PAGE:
Venezuela has less than $10 billion -- lowest reserves in over 20 years

Venezuela's opposition claims victory
Venezuela's opposition claims victory

Venezuela's cushion of cash fell to its lowest point in over 20 years amid the nation's political turmoil.

Foreign reserves -- funds meant to weather tough economic times -- fell below $10 billion for the first time since 1995, according to central bank data published Sunday. Venezuela, which has more oil than any other country in the world, was once the richest country in Latin America.

The bad financial news came on the same day as a major symbolic referendum vote called for by the country's main opposition party.

President Nicolas Maduro hopes to rewrite the constitution and replace the opposition-led National Assembly with a "constituent assembly" that would act as a rubber stamp for his agenda and he's called for an official vote on July 30.

Related: Venezuela bribery investigation halted, top official says

But on Sunday, more than 7 million Venezuelans voted in an unofficial, non-binding referendum, and 98% chose to oppose Maduro's plan.

Still, Maduro is unlikely to recognize the symbolic voting results, and many believe he'll go forward with his own referendum vote and gain the power to replace the National Assembly in two weeks.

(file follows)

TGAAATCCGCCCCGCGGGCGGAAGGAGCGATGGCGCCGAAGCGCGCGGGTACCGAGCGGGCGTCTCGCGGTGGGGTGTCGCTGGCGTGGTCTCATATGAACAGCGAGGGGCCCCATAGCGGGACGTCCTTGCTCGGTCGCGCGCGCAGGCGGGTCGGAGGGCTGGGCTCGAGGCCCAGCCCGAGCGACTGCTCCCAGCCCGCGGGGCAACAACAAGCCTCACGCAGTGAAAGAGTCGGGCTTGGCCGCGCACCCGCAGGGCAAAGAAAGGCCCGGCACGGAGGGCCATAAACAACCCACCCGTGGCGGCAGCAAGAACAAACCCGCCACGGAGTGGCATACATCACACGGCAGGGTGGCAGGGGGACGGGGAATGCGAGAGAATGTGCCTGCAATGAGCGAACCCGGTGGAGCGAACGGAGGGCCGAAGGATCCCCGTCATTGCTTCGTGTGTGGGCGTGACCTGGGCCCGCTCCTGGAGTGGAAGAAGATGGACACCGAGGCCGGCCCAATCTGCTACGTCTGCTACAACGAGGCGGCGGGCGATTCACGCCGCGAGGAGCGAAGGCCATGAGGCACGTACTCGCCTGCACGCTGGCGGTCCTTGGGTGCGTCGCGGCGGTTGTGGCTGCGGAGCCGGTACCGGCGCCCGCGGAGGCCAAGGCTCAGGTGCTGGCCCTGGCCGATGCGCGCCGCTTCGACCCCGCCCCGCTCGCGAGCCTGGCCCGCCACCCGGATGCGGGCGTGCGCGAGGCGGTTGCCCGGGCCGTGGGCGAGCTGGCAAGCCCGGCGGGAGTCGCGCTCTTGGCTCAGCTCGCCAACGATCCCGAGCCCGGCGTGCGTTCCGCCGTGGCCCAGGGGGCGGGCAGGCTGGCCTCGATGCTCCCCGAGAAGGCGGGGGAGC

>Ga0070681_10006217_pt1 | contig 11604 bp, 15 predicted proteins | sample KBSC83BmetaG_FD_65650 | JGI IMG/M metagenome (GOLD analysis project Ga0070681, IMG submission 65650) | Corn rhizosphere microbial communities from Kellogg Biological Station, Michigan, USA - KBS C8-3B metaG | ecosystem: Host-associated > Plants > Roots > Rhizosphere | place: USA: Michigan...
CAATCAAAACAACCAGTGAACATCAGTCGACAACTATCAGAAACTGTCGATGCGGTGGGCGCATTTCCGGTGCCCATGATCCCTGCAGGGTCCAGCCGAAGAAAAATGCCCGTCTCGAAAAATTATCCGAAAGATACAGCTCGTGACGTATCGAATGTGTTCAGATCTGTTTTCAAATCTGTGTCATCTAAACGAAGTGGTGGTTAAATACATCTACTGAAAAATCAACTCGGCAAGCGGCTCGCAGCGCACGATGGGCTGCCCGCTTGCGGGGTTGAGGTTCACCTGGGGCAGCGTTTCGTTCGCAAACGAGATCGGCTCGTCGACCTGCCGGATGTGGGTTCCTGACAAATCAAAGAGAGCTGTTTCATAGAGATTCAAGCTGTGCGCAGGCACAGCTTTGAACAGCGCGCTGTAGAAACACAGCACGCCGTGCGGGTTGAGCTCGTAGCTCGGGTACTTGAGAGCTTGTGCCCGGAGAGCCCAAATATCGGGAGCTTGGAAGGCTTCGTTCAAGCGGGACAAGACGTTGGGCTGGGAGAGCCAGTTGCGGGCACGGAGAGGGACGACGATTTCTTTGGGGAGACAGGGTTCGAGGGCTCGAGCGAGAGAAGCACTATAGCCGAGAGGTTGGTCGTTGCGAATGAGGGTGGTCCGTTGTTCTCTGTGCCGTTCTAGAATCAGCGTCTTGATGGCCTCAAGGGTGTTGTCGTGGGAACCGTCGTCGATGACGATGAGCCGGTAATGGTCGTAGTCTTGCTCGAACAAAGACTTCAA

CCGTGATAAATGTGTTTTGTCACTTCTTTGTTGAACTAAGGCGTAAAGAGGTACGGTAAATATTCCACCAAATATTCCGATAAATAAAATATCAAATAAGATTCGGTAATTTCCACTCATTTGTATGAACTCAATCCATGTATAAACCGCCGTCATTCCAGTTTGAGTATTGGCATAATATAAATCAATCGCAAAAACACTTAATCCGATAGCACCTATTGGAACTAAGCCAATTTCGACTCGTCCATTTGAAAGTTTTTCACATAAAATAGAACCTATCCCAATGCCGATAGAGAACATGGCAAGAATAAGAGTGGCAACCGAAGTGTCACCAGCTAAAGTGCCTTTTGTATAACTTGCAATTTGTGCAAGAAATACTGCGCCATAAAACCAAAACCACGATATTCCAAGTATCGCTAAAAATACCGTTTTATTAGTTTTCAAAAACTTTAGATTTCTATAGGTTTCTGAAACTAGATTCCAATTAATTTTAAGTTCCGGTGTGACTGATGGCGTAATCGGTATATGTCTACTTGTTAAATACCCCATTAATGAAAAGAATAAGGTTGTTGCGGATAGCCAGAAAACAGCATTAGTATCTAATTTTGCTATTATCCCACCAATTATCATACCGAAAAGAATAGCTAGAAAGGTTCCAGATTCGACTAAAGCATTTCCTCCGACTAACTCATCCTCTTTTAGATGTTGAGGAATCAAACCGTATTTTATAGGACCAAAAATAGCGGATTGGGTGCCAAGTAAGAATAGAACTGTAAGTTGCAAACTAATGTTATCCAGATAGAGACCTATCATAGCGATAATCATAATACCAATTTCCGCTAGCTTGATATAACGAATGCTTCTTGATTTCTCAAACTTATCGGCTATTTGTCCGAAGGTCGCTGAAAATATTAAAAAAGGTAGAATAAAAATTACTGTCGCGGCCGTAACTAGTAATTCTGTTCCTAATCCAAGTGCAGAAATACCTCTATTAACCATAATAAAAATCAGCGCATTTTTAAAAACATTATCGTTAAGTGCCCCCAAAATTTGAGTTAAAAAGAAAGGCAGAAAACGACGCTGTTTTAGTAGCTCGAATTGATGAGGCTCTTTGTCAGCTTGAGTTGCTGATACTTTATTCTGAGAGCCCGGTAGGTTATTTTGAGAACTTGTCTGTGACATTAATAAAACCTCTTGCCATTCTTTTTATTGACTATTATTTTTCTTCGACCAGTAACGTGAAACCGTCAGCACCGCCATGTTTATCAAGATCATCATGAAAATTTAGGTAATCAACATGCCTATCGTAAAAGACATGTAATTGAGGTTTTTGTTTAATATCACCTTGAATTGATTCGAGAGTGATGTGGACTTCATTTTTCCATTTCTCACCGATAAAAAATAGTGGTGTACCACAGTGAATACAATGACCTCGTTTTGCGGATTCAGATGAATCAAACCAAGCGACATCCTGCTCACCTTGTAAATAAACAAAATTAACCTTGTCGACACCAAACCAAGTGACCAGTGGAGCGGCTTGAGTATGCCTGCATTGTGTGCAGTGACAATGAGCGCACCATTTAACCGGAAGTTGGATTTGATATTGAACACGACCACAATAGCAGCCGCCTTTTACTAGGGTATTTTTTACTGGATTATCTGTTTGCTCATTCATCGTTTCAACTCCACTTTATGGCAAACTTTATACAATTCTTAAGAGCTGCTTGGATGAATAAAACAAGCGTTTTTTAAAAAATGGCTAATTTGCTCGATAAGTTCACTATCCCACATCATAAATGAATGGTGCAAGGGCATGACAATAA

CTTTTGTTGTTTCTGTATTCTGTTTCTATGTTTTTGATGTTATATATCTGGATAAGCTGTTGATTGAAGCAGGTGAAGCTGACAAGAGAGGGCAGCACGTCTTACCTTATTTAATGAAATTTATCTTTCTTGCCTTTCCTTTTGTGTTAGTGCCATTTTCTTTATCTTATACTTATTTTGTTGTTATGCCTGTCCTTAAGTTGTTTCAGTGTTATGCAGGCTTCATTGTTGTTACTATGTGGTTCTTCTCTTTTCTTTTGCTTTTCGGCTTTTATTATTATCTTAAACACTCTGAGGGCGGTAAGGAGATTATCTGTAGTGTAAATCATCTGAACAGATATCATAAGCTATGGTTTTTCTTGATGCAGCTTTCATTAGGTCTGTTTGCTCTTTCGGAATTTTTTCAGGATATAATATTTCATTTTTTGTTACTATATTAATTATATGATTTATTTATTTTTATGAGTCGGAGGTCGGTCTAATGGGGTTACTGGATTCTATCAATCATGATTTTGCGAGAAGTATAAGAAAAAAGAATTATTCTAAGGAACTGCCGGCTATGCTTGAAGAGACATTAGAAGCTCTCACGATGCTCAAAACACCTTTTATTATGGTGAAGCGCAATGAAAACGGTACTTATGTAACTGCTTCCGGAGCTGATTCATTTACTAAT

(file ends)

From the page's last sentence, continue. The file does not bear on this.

venezuela reserves july 2017

Meanwhile, Maduro's government keeps running out of money as debt payments loom. Venezuela owes nearly $5 billion for the rest of this year.

The country's ability to pay its debt "is looking increasingly fragile," says Edward Glossop, Latin America economist at Capital Economics, a research firm.

Fears are rising that Venezuela will default this year. Some economists caution, however, that Maduro's regime could get by in the short term if it lets reserves fall further.

Related: Venezuela hikes up minimum wage for third time this year

That scary financial backdrop is a major reason why Venezuela suffers from extreme shortages of food, medicine and other essentials. The government must choose between buying imported goods or paying its bondholders. For now, it's choosing investors.

What's more: Most of Venezuela's foreign reserves aren't even in hard cash. They're mostly in gold bars, which change in value as the price of gold wavers in global markets.

Even compared to its neighbors, Venezuela's cash pile is worrisome. Brazil just ended its longest recession on record. It has $362 billion in the bank.

Argentina also just exited a recession, and it has $48 billion, according to IMF and central bank data.

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